The ultimate no-no is withdrawing money from an ISA and trying to move it yourself. If you do, you will lose the tax-free benefits. You must always use the ‘transfer service’ offered by your new provider. This applies to making either a cash ISA transfer or a stocks-and-shares ISA transfer. 

What else do I need to know?

If you opened your ISA in the current tax year, you must move the amount in full. You can then top up this account if you wish to once it’s with your new provider. But if you are moving money you have invested in ISAs opened in previous tax years, you can transfer any amount. This does not count towards your overall £20,000 allowance. Note though, that some ISA providers will not allow a partial transfer out, insisting all funds are moved and the account closed.

You are permitted to make a transfer from a cash ISA to a stocks-and-shares ISA and vice versa. When moving money from ISAs from previous years, you can split this between a cash ISA and a stocks-and-shares ISA. 

Remember to look out for any notice periods, and any penalties for moving money from your existing ISA. This could be the case with a fixed-rate cash ISA, say, if you are making a transfer before the fixed term has come to an end. Do the maths to check whether the penalty cancels out any benefit to be had from making the move.  Some stocks-and-shares ISA platforms may also charge transfer fees to move money out. Be sure to check for any initial or set-up charges on the new ISA, too.

Consider robo-advisers

Be aware that a host of robo-advisers will accept ISA transfers. This includes the likes of Nutmeg, Wealthify and Moneyfarm. You could also transfer your ISA to an investment platform such as Interactive Investor. The key is to do your research to find the right option for you.

How long does it take to transfer an ISA?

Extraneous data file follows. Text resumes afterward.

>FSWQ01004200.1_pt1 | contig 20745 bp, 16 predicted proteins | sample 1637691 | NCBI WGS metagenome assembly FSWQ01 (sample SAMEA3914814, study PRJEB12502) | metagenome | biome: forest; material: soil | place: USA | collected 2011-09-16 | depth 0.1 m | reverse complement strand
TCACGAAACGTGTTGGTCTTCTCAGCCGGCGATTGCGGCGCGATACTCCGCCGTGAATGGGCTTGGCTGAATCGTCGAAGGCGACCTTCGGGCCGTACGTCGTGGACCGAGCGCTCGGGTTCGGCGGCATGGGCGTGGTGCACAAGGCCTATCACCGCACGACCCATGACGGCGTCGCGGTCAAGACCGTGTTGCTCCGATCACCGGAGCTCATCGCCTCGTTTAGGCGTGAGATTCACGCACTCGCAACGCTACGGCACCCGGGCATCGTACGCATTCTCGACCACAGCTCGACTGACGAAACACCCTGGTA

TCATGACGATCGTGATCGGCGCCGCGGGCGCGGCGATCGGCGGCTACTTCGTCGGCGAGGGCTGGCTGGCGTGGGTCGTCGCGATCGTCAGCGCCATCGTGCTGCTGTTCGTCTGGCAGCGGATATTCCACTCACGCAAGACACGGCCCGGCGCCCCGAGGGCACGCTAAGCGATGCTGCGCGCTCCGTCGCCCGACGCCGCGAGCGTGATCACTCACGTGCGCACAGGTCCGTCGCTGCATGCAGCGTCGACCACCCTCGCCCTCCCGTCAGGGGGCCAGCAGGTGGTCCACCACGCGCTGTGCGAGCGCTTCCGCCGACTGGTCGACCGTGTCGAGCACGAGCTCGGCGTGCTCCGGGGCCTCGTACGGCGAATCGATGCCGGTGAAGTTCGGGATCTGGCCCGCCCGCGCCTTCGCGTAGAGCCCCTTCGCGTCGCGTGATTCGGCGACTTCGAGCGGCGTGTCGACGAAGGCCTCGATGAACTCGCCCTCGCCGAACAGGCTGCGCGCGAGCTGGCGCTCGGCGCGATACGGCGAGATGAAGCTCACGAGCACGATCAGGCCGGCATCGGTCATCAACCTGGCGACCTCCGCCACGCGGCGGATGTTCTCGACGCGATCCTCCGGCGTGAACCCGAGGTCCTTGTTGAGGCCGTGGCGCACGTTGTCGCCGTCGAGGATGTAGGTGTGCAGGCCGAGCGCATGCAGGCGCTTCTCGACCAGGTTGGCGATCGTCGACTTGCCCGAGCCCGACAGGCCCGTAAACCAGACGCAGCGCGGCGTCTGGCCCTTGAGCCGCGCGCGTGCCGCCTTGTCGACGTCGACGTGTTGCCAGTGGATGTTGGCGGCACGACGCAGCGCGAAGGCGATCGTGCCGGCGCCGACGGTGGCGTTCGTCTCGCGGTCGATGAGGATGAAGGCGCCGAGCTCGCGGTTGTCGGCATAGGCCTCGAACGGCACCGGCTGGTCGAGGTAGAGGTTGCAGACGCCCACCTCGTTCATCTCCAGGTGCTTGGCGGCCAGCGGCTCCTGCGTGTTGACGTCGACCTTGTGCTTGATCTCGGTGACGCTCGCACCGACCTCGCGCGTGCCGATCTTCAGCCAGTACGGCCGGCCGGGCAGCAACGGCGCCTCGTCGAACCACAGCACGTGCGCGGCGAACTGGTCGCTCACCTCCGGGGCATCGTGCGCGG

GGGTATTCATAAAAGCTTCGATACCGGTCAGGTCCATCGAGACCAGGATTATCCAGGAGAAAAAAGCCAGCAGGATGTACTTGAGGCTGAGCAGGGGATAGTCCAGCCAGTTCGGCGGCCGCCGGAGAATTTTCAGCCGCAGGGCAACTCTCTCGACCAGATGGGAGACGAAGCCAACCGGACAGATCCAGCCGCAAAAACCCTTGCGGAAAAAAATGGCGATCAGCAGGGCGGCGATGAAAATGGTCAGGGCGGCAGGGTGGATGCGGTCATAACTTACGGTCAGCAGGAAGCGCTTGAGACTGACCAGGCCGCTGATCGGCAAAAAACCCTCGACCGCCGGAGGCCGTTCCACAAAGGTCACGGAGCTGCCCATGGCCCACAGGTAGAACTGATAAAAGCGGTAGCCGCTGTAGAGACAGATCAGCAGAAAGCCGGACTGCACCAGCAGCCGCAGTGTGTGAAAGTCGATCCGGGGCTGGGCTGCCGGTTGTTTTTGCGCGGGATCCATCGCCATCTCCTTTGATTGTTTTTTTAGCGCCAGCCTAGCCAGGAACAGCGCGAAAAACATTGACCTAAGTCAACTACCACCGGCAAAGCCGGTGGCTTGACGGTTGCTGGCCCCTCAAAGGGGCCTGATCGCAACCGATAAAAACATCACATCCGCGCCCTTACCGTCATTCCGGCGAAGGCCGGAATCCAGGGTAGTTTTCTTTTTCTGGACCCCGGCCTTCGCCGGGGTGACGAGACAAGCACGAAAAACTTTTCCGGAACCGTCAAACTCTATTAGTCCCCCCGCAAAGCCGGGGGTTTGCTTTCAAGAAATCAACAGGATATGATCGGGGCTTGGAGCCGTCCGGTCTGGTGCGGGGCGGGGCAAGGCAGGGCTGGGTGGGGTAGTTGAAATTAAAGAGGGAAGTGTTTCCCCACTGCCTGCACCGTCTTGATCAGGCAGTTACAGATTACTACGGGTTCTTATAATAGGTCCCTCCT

If you’re moving from one cash ISA provider to another, it should take less than 15 days. If you are moving money into a stocks-and-shares ISA – or taking money out – this should take no more than 30 days.

If you are unhappy with the time your ISA transfer is taking, you should first ask your new provider what’s causing the hold-up. If you are unhappy with the response, you can take your case to the Financial Ombudsman Service. 

Transfers between Stocks and Shares ISAs

As an investor, you need to be aware that transfers between Stocks and Shares Isas are sometimes ‘cash transfers.’ This involves the current underlying holdings within the Isa being sold before the cash proceeds are transferred to the new one. The cash proceeds are then reinvested within the new Stocks and Shares ISA into the chosen underlying investments.

The alternative method is an ‘in specie’ transfer. This is where your current underlying holdings are moved between ISA providers without being sold to cash. On the upside, an ‘in-specie’ transfer can help you avoid any ‘out of market’ periods and means that your investments stay invested and you do not lose out on any potential gains during the period, but it can sometimes take longer to process. That is because the underlying holdings need to be ‘re-registered’ with the new ISA provider.